by koNko on Mon Oct 31, 2011 at 04:14:13 AM PDT

            [ Parent ]

            •  i'm witholding judgement on quan (0+ / 0-)

              until we find out more. like i said, i think that orders are being given on a level above her.

              re oakland:

              marigold found this bit of context:

              “My part of Oakland is full of poor people. There’s at least one murder a week. Old creeps pimp out teenaged girls in broad daylight. You can buy crack or heroin 30 feet from my door, and two of my neighbors have been held up at gun point this summer. And the City of Oakland says they don’t have the police to stop any of that. But a bunch of people protesting the fact that rich people got a bail out and everyone else got nothing? The city shuts them down tight. Bang. Done. Riot act. Do you ever get the feeling you’ve been cheated? I do. Every day.”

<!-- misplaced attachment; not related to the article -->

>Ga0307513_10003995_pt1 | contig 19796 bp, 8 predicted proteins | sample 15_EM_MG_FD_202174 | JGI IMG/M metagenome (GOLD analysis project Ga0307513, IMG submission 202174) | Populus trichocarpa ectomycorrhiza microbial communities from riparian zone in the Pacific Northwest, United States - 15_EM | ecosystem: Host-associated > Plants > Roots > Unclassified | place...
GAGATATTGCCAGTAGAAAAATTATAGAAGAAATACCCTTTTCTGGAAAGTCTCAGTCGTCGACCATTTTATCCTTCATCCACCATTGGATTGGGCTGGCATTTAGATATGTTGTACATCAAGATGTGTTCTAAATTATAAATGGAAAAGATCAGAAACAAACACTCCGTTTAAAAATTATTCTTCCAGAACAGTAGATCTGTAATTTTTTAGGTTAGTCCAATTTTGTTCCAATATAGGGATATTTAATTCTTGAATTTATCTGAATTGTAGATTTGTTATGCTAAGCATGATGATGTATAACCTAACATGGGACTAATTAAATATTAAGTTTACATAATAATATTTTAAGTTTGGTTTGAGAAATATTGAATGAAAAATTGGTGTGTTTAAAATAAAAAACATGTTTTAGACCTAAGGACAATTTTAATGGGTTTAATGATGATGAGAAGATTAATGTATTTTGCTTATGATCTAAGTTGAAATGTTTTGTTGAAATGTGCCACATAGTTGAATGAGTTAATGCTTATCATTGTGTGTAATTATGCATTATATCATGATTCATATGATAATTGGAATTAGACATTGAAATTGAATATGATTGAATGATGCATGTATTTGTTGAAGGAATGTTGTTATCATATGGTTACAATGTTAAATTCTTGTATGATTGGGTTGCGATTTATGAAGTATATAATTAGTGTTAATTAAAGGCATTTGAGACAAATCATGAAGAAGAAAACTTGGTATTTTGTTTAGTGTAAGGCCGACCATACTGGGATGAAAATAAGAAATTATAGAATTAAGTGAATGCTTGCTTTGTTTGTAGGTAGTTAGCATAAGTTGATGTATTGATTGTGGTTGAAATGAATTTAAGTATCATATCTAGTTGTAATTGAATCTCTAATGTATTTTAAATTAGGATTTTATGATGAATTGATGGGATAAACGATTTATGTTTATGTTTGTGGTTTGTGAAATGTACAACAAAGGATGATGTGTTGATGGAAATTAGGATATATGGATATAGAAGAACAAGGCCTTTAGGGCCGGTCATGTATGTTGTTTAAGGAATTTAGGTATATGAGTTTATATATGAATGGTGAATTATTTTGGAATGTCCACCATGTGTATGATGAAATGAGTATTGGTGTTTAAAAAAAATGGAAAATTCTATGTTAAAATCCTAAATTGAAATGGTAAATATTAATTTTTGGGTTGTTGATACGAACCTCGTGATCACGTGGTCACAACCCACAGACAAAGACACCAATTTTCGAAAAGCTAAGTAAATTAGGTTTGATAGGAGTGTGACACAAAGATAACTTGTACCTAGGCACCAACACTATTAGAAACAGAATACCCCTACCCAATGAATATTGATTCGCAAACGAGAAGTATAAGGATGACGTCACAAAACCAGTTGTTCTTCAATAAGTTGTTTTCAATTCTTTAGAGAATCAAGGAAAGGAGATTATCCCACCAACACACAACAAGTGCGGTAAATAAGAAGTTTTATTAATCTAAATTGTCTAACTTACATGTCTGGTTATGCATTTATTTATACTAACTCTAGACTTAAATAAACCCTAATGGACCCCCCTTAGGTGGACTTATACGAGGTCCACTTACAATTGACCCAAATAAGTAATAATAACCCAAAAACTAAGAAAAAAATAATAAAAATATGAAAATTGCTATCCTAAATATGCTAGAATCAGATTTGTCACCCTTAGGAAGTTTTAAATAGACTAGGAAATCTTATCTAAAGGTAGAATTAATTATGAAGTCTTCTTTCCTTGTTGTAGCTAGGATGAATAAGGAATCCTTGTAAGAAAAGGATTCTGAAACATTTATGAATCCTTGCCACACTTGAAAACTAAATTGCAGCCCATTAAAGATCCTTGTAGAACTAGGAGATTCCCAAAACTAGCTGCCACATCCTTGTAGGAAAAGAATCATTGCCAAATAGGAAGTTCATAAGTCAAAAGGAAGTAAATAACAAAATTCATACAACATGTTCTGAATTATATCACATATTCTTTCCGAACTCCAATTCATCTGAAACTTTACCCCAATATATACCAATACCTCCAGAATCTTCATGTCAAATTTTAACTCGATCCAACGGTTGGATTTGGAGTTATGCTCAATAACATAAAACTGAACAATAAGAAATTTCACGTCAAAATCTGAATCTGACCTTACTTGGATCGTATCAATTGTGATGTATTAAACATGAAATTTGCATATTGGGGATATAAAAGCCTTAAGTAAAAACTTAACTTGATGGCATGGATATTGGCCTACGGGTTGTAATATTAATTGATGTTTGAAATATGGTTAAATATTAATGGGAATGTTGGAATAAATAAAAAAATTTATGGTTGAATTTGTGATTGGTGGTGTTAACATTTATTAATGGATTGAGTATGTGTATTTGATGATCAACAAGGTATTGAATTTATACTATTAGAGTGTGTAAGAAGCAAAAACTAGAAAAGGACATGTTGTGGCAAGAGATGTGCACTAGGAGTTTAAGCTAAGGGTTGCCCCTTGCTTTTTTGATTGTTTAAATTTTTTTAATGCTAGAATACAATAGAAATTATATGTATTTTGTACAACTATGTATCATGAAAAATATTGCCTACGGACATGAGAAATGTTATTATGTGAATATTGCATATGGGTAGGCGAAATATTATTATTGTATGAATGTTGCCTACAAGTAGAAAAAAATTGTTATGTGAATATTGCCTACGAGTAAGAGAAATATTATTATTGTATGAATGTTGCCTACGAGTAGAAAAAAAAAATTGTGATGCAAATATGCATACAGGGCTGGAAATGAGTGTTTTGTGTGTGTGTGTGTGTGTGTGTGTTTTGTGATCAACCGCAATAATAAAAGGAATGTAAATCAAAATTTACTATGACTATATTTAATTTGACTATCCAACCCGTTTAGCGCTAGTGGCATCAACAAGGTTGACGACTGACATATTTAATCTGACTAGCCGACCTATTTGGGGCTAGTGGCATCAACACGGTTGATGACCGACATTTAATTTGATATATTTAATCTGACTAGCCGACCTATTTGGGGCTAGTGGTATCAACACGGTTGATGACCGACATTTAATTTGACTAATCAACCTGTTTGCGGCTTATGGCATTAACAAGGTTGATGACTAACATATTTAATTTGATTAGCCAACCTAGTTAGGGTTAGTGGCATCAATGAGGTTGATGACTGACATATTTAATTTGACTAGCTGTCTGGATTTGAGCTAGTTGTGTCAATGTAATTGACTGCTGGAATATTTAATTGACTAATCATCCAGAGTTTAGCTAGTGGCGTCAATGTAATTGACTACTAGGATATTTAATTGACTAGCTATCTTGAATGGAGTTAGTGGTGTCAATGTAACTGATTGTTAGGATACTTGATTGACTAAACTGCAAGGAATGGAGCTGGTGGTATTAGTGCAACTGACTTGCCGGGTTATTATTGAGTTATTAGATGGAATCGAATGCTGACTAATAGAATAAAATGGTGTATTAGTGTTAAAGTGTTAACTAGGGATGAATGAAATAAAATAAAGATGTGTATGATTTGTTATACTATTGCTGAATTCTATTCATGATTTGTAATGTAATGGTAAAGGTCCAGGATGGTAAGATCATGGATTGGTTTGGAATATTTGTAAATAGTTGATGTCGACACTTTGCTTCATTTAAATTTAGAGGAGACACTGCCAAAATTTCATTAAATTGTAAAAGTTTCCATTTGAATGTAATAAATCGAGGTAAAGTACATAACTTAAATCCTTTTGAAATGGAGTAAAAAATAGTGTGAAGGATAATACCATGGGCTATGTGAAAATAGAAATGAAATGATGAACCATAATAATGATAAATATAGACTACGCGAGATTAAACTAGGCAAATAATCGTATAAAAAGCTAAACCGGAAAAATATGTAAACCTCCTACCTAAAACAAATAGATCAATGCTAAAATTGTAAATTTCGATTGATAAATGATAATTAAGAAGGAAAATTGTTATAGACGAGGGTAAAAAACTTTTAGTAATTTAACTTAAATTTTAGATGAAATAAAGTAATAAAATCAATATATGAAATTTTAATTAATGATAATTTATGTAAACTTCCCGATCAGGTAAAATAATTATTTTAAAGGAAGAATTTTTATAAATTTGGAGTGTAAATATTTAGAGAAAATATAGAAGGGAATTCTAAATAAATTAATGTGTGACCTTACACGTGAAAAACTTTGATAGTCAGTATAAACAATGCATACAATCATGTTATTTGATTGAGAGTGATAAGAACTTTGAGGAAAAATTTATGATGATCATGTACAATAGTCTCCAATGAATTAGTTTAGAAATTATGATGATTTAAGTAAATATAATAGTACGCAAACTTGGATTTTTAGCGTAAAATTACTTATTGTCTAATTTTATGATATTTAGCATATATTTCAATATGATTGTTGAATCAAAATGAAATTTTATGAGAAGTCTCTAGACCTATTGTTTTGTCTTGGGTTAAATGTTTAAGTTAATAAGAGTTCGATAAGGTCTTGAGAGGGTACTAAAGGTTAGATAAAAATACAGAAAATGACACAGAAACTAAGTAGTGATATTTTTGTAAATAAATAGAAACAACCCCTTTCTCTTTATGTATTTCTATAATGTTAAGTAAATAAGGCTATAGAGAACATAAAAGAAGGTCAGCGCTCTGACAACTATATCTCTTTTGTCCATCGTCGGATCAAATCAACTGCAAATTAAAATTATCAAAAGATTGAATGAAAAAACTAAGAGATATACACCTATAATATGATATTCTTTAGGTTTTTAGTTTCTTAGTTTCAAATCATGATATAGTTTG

our one demand? return what was stolen.

              by stolen water on Mon Oct 31, 2011 at 10:37:10 AM PDT

              [ Parent ]

    •  i don't know about other camps (1+ / 0-)
      Recommended by:
      (3) Develop and Maintain discipline...The best approach is like the military, daily exercise and drills.

      i don't know about other camps, but my local one holds an hour of yoga and meditation in the morning and then an hour of tai chi and meditation in the evening.

      our one demand? return what was stolen.

      by stolen water on Sun Oct 30, 2011 at 04:02:58 PM PDT

      [ Parent ]

      •  I know that. (0+ / 0-)